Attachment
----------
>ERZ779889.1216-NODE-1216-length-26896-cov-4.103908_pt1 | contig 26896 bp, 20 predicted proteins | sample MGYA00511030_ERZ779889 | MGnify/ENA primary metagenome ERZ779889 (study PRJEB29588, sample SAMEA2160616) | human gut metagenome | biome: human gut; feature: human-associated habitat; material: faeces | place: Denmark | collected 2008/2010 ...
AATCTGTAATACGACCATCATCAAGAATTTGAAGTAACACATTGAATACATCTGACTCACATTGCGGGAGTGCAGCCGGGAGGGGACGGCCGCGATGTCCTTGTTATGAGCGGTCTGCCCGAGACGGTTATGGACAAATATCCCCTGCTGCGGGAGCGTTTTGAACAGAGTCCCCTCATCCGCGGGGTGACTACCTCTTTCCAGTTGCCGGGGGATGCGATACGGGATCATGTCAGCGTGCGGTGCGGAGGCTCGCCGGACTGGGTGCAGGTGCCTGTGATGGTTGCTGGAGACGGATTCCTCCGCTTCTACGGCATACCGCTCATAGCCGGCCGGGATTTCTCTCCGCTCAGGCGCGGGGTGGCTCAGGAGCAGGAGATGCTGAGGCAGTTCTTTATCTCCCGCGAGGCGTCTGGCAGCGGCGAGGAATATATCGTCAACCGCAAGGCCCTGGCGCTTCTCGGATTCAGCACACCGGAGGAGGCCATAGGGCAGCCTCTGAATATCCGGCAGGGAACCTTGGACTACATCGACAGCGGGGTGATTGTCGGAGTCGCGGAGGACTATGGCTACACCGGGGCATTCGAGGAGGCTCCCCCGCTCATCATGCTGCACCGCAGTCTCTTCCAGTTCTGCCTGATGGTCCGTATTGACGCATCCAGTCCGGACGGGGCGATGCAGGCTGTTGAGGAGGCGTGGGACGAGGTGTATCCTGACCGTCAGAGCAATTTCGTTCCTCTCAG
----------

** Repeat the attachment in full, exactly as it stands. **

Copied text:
>ERZ779889.1216-NODE-1216-length-26896-cov-4.103908_pt1 | contig 26896 bp, 20 predicted proteins | sample MGYA00511030_ERZ779889 | MGnify/ENA primary metagenome ERZ779889 (study PRJEB29588, sample SAMEA2160616) | human gut metagenome | biome: human gut; feature: human-associated habitat; material: faeces | place: Denmark | collected 2008/2010 ...
AATCTGTAATACGACCATCATCAAGAATTTGAAGTAACACATTGAATACATCTGACTCACATTGCGGGAGTGCAGCCGGGAGGGGACGGCCGCGATGTCCTTGTTATGAGCGGTCTGCCCGAGACGGTTATGGACAAATATCCCCTGCTGCGGGAGCGTTTTGAACAGAGTCCCCTCATCCGCGGGGTGACTACCTCTTTCCAGTTGCCGGGGGATGCGATACGGGATCATGTCAGCGTGCGGTGCGGAGGCTCGCCGGACTGGGTGCAGGTGCCTGTGATGGTTGCTGGAGACGGATTCCTCCGCTTCTACGGCATACCGCTCATAGCCGGCCGGGATTTCTCTCCGCTCAGGCGCGGGGTGGCTCAGGAGCAGGAGATGCTGAGGCAGTTCTTTATCTCCCGCGAGGCGTCTGGCAGCGGCGAGGAATATATCGTCAACCGCAAGGCCCTGGCGCTTCTCGGATTCAGCACACCGGAGGAGGCCATAGGGCAGCCTCTGAATATCCGGCAGGGAACCTTGGACTACATCGACAGCGGGGTGATTGTCGGAGTCGCGGAGGACTATGGCTACACCGGGGCATTCGAGGAGGCTCCCCCGCTCATCATGCTGCACCGCAGTCTCTTCCAGTTCTGCCTGATGGTCCGTATTGACGCATCCAGTCCGGACGGGGCGATGCAGGCTGTTGAGGAGGCGTGGGACGAGGTGTATCCTGACCGTCAGAGCAATTTCGTTCCTCTCAG